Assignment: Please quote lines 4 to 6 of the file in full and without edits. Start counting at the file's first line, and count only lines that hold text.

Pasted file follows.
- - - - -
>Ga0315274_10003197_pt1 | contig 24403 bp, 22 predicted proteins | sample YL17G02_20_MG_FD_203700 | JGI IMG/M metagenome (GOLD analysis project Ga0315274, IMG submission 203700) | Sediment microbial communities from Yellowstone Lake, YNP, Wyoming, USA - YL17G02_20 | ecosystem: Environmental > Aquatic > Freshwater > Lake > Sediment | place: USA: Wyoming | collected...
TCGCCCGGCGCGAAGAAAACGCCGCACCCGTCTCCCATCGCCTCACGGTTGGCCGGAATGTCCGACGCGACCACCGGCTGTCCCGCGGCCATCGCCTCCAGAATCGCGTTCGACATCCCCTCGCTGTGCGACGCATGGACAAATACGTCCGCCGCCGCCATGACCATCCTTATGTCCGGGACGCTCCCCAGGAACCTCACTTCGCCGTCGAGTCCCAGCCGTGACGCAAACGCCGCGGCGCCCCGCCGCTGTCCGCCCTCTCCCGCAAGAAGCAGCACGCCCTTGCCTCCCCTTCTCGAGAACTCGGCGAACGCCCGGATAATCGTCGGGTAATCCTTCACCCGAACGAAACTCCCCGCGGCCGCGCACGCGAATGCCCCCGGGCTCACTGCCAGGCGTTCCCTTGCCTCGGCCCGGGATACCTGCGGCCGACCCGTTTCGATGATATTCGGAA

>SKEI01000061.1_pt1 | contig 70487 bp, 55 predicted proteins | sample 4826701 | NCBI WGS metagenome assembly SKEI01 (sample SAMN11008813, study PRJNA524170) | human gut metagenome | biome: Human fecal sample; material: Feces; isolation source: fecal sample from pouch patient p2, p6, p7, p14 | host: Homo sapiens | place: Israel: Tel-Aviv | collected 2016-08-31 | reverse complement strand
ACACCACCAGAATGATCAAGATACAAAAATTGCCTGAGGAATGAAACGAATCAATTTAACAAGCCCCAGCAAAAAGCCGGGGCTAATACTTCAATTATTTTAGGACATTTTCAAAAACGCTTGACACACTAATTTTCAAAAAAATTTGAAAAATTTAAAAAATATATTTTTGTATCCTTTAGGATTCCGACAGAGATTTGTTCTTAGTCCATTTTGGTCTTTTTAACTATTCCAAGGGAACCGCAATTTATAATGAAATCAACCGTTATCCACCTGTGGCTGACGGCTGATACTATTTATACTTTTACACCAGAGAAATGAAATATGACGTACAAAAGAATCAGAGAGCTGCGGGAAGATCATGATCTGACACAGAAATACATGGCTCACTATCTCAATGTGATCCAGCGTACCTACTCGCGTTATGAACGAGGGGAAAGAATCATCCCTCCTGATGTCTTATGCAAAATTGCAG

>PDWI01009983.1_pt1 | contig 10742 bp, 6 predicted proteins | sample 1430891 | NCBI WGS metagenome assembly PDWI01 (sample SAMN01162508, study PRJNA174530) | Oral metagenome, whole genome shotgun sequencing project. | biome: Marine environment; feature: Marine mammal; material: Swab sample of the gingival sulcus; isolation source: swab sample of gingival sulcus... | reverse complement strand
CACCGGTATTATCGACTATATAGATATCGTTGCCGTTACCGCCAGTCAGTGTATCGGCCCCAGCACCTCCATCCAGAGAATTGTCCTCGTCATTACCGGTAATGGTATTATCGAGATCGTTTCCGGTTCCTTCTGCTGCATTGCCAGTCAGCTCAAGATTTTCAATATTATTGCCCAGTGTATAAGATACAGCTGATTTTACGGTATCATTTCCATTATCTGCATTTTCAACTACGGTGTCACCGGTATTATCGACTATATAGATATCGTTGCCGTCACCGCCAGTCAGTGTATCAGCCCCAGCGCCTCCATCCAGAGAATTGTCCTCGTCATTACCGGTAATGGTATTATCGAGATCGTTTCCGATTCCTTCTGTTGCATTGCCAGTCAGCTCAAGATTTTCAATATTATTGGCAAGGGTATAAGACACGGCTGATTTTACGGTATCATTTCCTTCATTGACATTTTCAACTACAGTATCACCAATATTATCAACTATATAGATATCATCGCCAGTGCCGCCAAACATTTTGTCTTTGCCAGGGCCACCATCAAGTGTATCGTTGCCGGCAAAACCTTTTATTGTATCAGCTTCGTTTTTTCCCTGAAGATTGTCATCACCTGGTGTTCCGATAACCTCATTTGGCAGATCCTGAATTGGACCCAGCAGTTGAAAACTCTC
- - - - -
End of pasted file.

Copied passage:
ACACCACCAGAATGATCAAGATACAAAAATTGCCTGAGGAATGAAACGAATCAATTTAACAAGCCCCAGCAAAAAGCCGGGGCTAATACTTCAATTATTTTAGGACATTTTCAAAAACGCTTGACACACTAATTTTCAAAAAAATTTGAAAAATTTAAAAAATATATTTTTGTATCCTTTAGGATTCCGACAGAGATTTGTTCTTAGTCCATTTTGGTCTTTTTAACTATTCCAAGGGAACCGCAATTTATAATGAAATCAACCGTTATCCACCTGTGGCTGACGGCTGATACTATTTATACTTTTACACCAGAGAAATGAAATATGACGTACAAAAGAATCAGAGAGCTGCGGGAAGATCATGATCTGACACAGAAATACATGGCTCACTATCTCAATGTGATCCAGCGTACCTACTCGCGTTATGAACGAGGGGAAAGAATCATCCCTCCTGATGTCTTATGCAAAATTGCAG

>PDWI01009983.1_pt1 | contig 10742 bp, 6 predicted proteins | sample 1430891 | NCBI WGS metagenome assembly PDWI01 (sample SAMN01162508, study PRJNA174530) | Oral metagenome, whole genome shotgun sequencing project. | biome: Marine environment; feature: Marine mammal; material: Swab sample of the gingival sulcus; isolation source: swab sample of gingival sulcus... | reverse complement strand
CACCGGTATTATCGACTATATAGATATCGTTGCCGTTACCGCCAGTCAGTGTATCGGCCCCAGCACCTCCATCCAGAGAATTGTCCTCGTCATTACCGGTAATGGTATTATCGAGATCGTTTCCGGTTCCTTCTGCTGCATTGCCAGTCAGCTCAAGATTTTCAATATTATTGCCCAGTGTATAAGATACAGCTGATTTTACGGTATCATTTCCATTATCTGCATTTTCAACTACGGTGTCACCGGTATTATCGACTATATAGATATCGTTGCCGTCACCGCCAGTCAGTGTATCAGCCCCAGCGCCTCCATCCAGAGAATTGTCCTCGTCATTACCGGTAATGGTATTATCGAGATCGTTTCCGATTCCTTCTGTTGCATTGCCAGTCAGCTCAAGATTTTCAATATTATTGGCAAGGGTATAAGACACGGCTGATTTTACGGTATCATTTCCTTCATTGACATTTTCAACTACAGTATCACCAATATTATCAACTATATAGATATCATCGCCAGTGCCGCCAAACATTTTGTCTTTGCCAGGGCCACCATCAAGTGTATCGTTGCCGGCAAAACCTTTTATTGTATCAGCTTCGTTTTTTCCCTGAAGATTGTCATCACCTGGTGTTCCGATAACCTCATTTGGCAGATCCTGAATTGGACCCAGCAGTTGAAAACTCTC